EDP Sciences
Free Access
Issue
A&A
Volume 616, August 2018
Article Number L13
Number of page(s) 8
Section Letters to the Editor
DOI https://doi.org/10.1051/0004-6361/201833615
Published online 24 August 2018

© ESO 2018

1. Introduction

Asymptotic giant branch (AGB) stars represent a decisive part within the evolution of low- and intermediate-mass stars. These high-luminosity, cool objects contribute significantly to the metal content of their host galaxy by various nucleosynthesis processes in their interiors, deep mixing events, and strong mass loss. The first two points modify the surface composition – even changing the chemistry from O-rich to C-rich – which affects the mass loss. All these contributions depend on the stellar parameters, in particular the stars’ masses.

To study the role of AGB stars for the evolution of galaxies, it is important to reliably identify and characterize (mass, chemistry) them within a stellar population. AGB stars show a typical variability pattern with long periods of between several tens of to several hundred days and moderate to large light amplitudes, in particular in the visual range. These variables form the class of the long-period variables (LPVs) which also includes other cool, evolved stars like red supergiants or stars at the tip of the red giant branch (RGB). This kind of variability is easily detectable even in other galaxies and therefore LPVs define an excellent sample of AGB stars.

Major advances in the understanding of AGB stars were often related to large surveys in various photometric bands. Monitoring surveys like MACHO (Wood et al. 1999) and OGLE (e.g., Soszyński et al. 2009) and others delivered excellent samples of AGB stars for various galaxies and the Galactic bulge. With the advent of the Gaia mission (Gaia Collaboration 2016), a new era is starting. The all-sky nature of the Gaia survey; the high spatial resolution of ~0.4 arcsec; the provision of parallaxes; the availability of three photometric bands providing wide G, blue GBP, and red GRP magnitudes for more than 1.5 billion stars, from very bright (few magnitudes in G) to as faint as G ≃ 20.7 mag; and the provision of time series in all three bands for all the stars, not mentioning the expected provision of radial velocity and astrophysical parameters for stars brighter than G ≃ 16 mag, are some of the unique advantages of the survey.

In Gaia data release 2 (DR2, Gaia Collaboration 2018), the first Gaia catalog of LPVs with G-band variability amplitudes larger than 0.2 mag (measured by the 5–95% quantile range of the G time series) has been published (Mowlavi et al. 2018). It contains 151 761 candidates. As a first step in the analysis of this unique dataset, we study in this Letter the Gaia DR2 LPVs in the Large Magellanic Cloud (LMC).

The above mentioned task of identification and distinction of various groups of stars among the LPVs is challenging because the upper giant branch represents a mixture of objects of various masses and evolutionary stages. In this Letter we present a new method for an efficient identification of stars of different mass and chemistry based on Gaia and 2MASS photometry.

2. LPV characterization using Gaia and 2MASS photometry

The most efficient way to distinguish between various types of stars in large samples, like that of an entire galaxy, is via photometry. Frequently used in this context is the distinction between O-rich and C-rich stars by using near-infrared (NIR) photometry (JKs) from the 2MASS all sky catalogue (Skrutskie et al. 2006). Cross-matches within a search radius of 1″ between Gaia and 2MASS sky positions were obtained for all the 11 022 Gaia LMC LPVs studied here (see below for the selection of LMC candidates), except for only seven candidates.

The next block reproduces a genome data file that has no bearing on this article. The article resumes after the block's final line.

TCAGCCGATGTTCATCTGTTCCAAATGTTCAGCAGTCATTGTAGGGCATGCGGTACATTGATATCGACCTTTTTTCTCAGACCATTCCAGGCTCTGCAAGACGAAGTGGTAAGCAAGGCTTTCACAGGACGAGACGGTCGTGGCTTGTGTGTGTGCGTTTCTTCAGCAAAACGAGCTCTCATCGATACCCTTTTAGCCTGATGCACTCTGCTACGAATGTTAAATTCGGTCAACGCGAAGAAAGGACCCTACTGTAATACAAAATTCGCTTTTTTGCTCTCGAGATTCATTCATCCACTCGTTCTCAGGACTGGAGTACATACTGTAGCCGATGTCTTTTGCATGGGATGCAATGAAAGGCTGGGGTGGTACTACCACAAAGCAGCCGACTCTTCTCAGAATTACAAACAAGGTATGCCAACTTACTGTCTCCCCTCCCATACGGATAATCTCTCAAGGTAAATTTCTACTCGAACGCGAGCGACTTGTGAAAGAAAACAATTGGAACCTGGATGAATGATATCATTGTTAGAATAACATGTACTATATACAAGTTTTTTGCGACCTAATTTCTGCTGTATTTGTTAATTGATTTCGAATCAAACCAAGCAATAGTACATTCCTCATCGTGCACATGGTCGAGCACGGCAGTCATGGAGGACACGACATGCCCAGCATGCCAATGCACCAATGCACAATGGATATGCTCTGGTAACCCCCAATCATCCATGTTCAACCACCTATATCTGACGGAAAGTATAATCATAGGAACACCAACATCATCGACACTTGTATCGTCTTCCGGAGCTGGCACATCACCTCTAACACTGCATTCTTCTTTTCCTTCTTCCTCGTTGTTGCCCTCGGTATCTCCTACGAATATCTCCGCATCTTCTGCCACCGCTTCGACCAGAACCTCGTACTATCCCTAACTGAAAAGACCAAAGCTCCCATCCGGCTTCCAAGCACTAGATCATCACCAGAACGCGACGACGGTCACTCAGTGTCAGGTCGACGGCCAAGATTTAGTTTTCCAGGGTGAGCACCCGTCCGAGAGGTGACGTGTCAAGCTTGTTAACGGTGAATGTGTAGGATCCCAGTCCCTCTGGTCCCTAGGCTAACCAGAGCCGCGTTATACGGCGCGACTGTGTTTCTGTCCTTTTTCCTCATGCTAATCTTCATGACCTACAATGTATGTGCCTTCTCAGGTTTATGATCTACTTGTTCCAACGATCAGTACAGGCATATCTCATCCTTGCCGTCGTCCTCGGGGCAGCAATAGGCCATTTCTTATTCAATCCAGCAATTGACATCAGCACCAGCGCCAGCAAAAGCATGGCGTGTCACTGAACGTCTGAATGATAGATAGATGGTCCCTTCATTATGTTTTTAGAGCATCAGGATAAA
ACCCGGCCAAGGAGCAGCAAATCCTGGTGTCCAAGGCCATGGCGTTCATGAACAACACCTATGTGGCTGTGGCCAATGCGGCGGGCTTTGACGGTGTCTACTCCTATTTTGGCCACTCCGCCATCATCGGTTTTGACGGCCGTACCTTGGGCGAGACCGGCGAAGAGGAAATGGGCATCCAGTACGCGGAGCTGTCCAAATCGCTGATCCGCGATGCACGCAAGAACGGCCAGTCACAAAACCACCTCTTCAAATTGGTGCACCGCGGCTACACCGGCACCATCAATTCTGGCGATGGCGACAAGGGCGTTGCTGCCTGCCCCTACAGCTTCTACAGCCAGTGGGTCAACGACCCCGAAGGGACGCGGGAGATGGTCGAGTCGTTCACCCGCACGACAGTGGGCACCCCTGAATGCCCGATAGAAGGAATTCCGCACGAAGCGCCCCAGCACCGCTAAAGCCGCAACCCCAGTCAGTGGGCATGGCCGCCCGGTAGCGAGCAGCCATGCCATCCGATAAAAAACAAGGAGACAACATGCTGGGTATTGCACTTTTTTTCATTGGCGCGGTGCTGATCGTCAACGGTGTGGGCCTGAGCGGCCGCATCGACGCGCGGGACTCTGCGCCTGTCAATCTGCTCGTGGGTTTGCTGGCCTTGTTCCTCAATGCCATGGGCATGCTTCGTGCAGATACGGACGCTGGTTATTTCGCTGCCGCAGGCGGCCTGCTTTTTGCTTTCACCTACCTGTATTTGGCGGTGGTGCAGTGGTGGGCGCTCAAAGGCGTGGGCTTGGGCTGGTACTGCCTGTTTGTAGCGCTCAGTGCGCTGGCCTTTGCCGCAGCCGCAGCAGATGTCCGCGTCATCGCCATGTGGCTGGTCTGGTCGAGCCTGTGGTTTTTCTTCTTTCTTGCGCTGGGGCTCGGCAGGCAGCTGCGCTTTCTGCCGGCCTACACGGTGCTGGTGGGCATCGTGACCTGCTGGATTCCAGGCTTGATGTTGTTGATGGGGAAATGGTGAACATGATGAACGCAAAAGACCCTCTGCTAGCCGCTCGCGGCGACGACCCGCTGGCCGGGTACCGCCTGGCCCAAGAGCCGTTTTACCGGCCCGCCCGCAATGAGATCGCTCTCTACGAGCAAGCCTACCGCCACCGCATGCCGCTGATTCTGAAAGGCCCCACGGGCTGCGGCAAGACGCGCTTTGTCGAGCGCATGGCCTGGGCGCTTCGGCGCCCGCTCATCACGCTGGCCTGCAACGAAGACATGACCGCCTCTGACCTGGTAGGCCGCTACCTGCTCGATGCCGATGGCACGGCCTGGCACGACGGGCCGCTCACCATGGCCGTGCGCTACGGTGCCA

The Ks-band is a relatively good representative of the bolo-metric magnitude for red giants. To obtain a reddening free magnitude, we used the NIR Wesenheit function WK,J−K = Ks − 0.686 · (JK) (in the following WK, see Soszynski et al. 2005). Several authors have already used WK, for example, for the construction of period-luminosity diagrams of LPVs (e.g., Trabucchi et al. 2017).

The intrinsic color spread of red giant stars being relatively small in the IR – except for large values of circumstellar reddening when gas and dust expelled from the star surround the object –, the Wesenheit function WK can adequately correct for interstellar reddening using JKs, since interstellar reddening impacts both the Ks magnitude and the JKs color.

In the visual range, the color of red giants is very sensitive to the surface temperature, and there is a large intrinsic visual color spread in a population of red giants. This is particularly the case for the Gaia GBPGRP color that we use in this study, since GBPGRP is strongly affected by the temperature sensitivity of molecules dominating these wavelength ranges. The molecules present in the atmosphere depend on the C/O ratio. Therefore, a degeneracy exists between interstellar reddening, circumstellar reddening, chemistry, and temperature differences at a given luminosity. By using Wesenheit functions, we can eliminate the interstellar reddening component (and much of the circumstellar reddening component) from this degeneracy.

We now define the Wesenheit function WRP, a reddening-free combination of GBP and GRP magnitudes. The factor multiplying (GBPGRP) in WRP can be computed using the interstellar extinction data provided by Schlegel et al. (1998), adapted for the BP and RP filter curves. As a result1, we get(1)

In LPVs, WRP combines temperature, chemistry (O- or C-rich), reddening, and brightness information. This is not the case for WK, the color JKs being much less sensitive to the surface temperatures and chemistry of LPVs than GBPGRP is. We return to this point below.